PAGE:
After this basic overview of database design and structure, let’s discuss the 5 most popular database management systems that are in use by developers today.
MySQL is an open-source relational DBMS. It was first released in 1995, and has become a critical component of almost all open-source web development stacks . So much that it’s part of the web archetype known as LAMP (Linux, Apache, MySQL, Perl/PHP/Python).
MySQL is written in C+ and C++, and has an enormous amount of support and documentation. This is due to its popularity and its lifetime.
MySQL is used by almost every major company. Some major websites using MySQL databases include Facebook, Google, Twitter, YouTube, and Flickr, just to name a few.
- Pros: high performance for large databases, open source
- Cons: incremental backups are uneasy to implement, no support for XML or OLAP
MariaDB is a “fork” (a project based on the source code) of MySQL, founded by a number of developers who had concerns over MySQL’s purchase by the Oracle Corporation.
Because it is a fork, MariaDB is quite similar to MySQL when it comes to basic architecture and functionality, and it maintains a high compatibility with the other database. Some users of MariaDB include Google, Mozilla, and the Wikimedia Foundation.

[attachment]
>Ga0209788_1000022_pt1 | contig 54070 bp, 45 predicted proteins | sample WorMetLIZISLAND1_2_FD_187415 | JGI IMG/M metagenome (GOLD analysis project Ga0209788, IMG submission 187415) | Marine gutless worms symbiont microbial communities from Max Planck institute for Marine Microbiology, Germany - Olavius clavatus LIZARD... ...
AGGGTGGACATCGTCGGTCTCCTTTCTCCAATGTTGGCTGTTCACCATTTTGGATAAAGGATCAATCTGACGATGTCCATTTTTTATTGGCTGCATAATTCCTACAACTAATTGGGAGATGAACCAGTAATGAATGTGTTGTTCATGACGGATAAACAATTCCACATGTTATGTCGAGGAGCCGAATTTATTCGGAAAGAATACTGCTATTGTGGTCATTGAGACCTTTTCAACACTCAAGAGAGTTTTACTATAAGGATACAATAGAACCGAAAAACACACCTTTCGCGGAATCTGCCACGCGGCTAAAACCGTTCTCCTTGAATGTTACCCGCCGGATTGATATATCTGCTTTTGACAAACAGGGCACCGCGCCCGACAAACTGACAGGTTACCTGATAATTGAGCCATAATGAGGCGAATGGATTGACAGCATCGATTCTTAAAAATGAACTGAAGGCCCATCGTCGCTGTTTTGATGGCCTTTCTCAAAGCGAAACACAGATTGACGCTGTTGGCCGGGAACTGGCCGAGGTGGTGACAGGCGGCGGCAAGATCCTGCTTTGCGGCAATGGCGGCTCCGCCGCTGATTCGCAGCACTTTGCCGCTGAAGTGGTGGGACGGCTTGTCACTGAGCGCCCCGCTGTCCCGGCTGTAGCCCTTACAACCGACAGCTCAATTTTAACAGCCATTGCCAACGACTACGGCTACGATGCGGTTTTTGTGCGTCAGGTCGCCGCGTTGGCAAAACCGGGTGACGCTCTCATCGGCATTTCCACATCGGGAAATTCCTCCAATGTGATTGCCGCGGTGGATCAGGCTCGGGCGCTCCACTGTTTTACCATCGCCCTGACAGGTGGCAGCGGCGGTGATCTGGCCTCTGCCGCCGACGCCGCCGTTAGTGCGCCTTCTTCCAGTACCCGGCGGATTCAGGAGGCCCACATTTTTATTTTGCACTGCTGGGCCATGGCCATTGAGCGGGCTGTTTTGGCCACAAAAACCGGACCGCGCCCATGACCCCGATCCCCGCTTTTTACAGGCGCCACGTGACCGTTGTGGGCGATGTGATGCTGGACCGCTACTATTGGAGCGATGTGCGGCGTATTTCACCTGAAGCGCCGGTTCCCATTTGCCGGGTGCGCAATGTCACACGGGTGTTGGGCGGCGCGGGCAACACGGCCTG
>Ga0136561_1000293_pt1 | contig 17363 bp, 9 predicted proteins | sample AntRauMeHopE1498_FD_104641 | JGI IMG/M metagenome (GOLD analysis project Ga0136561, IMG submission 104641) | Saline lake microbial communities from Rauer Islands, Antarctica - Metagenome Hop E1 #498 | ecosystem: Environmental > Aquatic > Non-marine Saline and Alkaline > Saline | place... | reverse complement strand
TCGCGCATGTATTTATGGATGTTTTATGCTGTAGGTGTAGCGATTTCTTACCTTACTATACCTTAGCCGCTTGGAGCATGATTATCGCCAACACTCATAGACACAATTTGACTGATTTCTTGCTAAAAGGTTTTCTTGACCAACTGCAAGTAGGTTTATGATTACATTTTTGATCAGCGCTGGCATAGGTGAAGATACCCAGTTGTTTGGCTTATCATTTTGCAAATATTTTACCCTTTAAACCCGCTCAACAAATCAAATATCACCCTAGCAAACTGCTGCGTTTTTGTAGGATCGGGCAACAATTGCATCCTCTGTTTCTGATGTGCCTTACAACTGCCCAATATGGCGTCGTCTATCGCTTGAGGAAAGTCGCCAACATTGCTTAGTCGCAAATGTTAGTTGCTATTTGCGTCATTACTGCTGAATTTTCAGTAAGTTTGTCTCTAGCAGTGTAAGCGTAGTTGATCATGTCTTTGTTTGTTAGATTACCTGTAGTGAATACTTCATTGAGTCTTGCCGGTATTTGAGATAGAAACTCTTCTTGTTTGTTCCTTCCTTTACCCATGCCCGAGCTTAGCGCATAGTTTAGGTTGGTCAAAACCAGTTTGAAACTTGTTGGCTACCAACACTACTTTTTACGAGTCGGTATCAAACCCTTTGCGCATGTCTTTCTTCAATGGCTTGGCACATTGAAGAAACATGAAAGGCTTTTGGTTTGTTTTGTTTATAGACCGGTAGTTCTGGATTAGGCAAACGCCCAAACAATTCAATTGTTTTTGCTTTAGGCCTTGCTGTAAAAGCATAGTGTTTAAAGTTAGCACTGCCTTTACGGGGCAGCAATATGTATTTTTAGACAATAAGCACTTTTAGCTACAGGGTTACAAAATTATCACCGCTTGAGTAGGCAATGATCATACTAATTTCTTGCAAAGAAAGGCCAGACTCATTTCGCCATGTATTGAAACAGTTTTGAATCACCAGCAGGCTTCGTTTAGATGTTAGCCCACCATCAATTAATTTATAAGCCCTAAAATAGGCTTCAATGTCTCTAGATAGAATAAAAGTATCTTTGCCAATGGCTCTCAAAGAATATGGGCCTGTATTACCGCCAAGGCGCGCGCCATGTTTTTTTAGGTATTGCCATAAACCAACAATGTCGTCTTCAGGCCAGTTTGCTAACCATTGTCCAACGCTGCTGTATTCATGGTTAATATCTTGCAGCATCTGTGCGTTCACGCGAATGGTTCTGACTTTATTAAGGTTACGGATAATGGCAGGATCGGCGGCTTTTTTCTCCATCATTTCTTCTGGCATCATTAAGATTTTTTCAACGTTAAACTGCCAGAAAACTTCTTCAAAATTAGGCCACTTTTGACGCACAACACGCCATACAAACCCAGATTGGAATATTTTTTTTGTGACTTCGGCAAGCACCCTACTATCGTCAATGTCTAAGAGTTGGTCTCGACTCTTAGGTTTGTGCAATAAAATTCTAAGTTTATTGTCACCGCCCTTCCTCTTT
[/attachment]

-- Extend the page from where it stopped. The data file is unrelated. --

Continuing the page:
- Pros: high speed, scalable architecture and plug-ins, encryption at different levels
- Cons: data migration is not easy
MongoDB is one of the most popular non-relational databases, despite its recent release in 2009. Published under a free-and-open-source license, MongoDB is primarily a document-oriented database, intended for use with semi-structured data like text documents. MongoDB does not use schemas.
- Pros: high speed, high performance, easy configuration, support for JSON
- Cons: high data size, high memory usage, limited nesting of files, security is not set by default
Redis, like MongoDB, is relatively young. It was first released in 2009. The name REdis means “REmote Dictionary Server”. It is an open-source, non-relational database, primarily intended for use as a key-value store. It uses an associative array where a key is only linked to one value in a collection.
Redis is written in ANSI C.
- Pros: high speed, easy configuration, multiple data types supported
- Cons: requires more memory, no support for join queries
PostgreSQL is an object-relational DBMS, with an emphasis on standards of compliance and extensibility for large-scale projects. Its primary feature is incredibly efficient scaling.
PostgresSQL fits for a single-machine application, a large internet-facing application, and for all applications in between. This has made it one of the most popular relational databases in use today. Apple, for example, uses PostgreSQL by default on the MacOS Server operating system.
PostgresSQL is coded in C language.
- Pros: highly scalable, predefined functions, support for JSON
- Cons: uneasy to configure, lack of performance for high-load operations
Choosing the Right Database for Your Application
Every DBMS or database has its strengths and weaknesses. That’s why it’s important to understand the basic differences between database types, such as relational vs. non-relational. We hope that this article has given you more insight into what databases are and why they’re so important in our modern, data-focused world.
Want to see these databases in action? Ask for you custom demo of Ormuco on this page.